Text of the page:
Importing Hotfixes and Drivers directly into WSUS


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I got a comment on my previous blogpost.

Could you please clarify the import bit with paste:ing the uri into Wsus IE.
If you paste the Uri into the address field it wants do dowload the update and not import it.

You are right, I was very unclear about that and should have explained it, thanks for asking Patrik.

This process can be used to import anything from the Microsoft Update Catalog, including Drivers and public Hotfixes.

Start by opening your WSUS Console, and click on “Import Updates”.
It has to be done that way to get the “import” option, else you will only be able to download the files.

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An normal Internet Explorer will now open. If this is the first time you are doing this, you will be prompted to approve an activex component and you may have to trust the updates website too.

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You can either search for hotfixes (or drivers) by their name, or just paste the MUUri that’s listed on each hotfix in my post here: http://www.isolation.se/list-of-private-cloud-related-hotfixes-2016-02-03/  And then click on Add to put the hotfixes in your basket.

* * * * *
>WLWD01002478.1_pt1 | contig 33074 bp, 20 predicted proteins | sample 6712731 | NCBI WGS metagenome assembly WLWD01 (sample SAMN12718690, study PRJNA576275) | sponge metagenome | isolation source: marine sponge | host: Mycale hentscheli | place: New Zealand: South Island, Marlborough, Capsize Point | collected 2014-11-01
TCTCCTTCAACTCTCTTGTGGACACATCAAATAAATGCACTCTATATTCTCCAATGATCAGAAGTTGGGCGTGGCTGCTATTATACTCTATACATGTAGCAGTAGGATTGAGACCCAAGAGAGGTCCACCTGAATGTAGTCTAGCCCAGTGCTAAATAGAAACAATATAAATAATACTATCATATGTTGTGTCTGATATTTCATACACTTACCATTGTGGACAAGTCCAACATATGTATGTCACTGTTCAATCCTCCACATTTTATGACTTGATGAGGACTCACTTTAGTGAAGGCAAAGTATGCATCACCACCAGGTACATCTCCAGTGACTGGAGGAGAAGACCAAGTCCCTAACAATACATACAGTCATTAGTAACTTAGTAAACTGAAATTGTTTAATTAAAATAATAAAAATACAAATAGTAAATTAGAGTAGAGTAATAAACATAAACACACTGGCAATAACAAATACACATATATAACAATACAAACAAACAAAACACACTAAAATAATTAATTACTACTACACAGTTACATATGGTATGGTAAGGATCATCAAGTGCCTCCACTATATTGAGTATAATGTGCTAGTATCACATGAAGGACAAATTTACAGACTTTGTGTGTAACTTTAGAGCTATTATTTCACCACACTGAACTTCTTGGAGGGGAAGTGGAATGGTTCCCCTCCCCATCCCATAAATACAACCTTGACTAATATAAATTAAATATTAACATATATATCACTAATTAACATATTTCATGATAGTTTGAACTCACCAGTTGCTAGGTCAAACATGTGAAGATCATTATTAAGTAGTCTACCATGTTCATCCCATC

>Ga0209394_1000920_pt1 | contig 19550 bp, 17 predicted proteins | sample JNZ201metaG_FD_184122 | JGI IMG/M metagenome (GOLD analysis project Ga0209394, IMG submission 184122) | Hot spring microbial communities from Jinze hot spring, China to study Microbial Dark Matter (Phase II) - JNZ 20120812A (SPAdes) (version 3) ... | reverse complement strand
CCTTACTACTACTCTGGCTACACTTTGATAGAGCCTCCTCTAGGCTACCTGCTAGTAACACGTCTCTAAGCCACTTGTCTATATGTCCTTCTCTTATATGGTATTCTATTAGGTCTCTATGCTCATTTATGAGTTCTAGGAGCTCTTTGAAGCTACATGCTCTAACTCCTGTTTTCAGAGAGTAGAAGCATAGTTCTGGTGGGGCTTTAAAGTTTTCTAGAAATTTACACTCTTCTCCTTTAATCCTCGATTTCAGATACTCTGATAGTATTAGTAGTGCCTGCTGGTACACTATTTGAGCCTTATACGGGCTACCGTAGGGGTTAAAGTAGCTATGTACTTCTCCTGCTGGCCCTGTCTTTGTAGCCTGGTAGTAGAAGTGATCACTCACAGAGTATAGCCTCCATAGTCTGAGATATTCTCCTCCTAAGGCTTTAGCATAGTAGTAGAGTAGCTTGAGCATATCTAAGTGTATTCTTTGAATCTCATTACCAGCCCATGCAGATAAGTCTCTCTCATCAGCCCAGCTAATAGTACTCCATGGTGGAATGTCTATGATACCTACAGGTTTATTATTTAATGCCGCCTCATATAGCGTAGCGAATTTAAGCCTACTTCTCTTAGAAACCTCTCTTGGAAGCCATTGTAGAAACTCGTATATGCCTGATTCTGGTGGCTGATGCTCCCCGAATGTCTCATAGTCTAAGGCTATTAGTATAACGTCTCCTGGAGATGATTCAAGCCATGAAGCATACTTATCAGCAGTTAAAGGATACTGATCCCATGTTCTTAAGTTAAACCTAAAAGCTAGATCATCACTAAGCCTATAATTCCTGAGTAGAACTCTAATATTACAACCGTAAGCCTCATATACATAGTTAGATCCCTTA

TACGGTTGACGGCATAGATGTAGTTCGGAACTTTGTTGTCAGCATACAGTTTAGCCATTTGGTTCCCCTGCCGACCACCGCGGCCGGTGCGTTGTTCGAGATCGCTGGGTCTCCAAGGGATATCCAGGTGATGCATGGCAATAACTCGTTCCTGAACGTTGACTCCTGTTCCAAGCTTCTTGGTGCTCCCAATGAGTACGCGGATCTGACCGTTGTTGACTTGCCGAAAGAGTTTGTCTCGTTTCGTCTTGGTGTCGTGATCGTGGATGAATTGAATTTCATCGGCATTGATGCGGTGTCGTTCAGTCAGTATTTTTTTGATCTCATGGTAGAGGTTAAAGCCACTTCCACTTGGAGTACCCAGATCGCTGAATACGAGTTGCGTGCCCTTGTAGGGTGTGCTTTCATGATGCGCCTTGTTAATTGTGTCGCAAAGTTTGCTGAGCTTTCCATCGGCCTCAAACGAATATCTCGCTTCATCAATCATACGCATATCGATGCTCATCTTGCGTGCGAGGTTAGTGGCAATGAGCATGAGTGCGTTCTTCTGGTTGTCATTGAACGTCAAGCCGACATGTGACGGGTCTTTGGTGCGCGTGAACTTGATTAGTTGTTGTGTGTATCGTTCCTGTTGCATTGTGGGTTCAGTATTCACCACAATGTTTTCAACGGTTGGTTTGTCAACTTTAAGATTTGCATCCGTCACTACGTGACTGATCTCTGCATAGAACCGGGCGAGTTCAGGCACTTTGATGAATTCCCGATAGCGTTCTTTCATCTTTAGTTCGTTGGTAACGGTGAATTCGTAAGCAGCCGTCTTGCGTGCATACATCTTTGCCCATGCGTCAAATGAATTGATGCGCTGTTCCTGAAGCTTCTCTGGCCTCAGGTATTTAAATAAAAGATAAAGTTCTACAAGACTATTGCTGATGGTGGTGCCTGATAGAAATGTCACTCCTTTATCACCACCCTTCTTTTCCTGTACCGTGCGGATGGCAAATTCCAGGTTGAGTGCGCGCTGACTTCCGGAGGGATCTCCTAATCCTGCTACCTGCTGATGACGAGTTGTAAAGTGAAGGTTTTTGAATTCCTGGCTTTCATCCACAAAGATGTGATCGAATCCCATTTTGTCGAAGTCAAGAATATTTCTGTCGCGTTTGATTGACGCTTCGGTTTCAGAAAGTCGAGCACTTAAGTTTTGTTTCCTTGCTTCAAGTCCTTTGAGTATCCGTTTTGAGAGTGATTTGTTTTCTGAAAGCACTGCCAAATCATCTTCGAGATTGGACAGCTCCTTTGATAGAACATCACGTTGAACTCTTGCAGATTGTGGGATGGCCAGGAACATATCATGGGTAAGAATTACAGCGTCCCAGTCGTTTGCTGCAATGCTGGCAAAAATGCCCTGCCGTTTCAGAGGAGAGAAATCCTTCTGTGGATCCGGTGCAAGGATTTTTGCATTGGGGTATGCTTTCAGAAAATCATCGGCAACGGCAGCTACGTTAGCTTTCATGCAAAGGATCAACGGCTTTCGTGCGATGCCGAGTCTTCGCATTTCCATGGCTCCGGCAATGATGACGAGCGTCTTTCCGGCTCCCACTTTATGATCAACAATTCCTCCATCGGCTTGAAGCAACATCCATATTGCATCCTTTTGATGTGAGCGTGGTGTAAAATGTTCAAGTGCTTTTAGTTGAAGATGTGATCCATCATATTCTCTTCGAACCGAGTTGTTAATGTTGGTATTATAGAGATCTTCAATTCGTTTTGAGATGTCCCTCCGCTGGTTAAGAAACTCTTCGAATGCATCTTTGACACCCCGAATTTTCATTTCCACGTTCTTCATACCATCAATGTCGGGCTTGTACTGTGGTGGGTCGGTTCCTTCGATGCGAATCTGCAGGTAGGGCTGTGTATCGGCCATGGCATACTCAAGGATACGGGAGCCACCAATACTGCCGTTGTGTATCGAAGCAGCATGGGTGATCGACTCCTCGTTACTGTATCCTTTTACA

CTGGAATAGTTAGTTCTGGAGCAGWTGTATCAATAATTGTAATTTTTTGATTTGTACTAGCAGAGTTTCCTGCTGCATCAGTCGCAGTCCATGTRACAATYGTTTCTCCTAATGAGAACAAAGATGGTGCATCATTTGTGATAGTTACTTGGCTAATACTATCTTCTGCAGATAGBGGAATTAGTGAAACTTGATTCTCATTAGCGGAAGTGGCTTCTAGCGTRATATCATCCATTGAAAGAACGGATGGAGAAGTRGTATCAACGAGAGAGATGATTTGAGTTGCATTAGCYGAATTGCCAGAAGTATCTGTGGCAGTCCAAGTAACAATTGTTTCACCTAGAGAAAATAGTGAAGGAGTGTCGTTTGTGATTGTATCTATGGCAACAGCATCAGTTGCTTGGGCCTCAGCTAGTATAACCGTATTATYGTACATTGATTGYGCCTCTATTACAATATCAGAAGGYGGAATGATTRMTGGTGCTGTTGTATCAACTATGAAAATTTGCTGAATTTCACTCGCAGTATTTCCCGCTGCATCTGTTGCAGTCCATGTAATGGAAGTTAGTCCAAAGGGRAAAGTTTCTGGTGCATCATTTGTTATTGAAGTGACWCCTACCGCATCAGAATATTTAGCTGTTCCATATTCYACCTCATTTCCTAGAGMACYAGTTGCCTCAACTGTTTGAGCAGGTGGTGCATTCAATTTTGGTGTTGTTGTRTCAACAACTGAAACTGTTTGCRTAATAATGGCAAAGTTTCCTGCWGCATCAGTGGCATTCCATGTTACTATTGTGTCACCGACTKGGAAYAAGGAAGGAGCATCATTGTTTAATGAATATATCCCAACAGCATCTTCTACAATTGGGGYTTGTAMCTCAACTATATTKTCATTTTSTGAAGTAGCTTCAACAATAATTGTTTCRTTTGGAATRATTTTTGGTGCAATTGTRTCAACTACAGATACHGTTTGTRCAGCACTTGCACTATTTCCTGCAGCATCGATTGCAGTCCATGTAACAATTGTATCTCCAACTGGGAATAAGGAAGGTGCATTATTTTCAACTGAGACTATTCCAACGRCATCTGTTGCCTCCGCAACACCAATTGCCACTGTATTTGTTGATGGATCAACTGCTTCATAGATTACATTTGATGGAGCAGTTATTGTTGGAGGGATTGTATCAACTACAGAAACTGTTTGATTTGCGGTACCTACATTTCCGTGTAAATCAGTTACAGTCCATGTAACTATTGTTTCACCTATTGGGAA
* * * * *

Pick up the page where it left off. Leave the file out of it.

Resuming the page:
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When you have added a couple of hotfixes to the basket click on “View Basket”. My experience is that adding too many hotfixes will make the Microsoft Update site timeout and be unresponsive. So I usually import the hotfixes or drivers in batches of 20-30 at the same time.

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Notice in the picture above, how there is no Import but just the normal Download button. If that happens, just switch back to the Windows Update Admin console, and click import updates again. A new tab will open in IE, it will remember all your items in the basket and a Import Directly into Windows Server Update Services checkbox exists now!

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Just import the hotfixes to WSUS that way, and approve them manually or make an Auto Approval Rule. Done!

The bad part, is as I mentioned in a previous blogpost, that you have to copy and paste each hotfix url into IE. I’ve not managed to figure out a way to script the import as it’s a ActiveX component doing all the work.

 

Live (VSM) migration fails with mirror operation failed and access is denied error


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When doing a Live Migration from SCVMM (System Center Virtual Machine Manager) with VSM, moving a Virtual Machine from one Cluster to another Cluster and at the same time also to a new Storage Location, you are getting an error message similar to this:

The strange thing is that there is a destination folder in the new location, it’s just does not copy content to that folder and aborts with the Access Denied error. But If you shutdown the VM first, so it’ s just a migration over the Network, it works!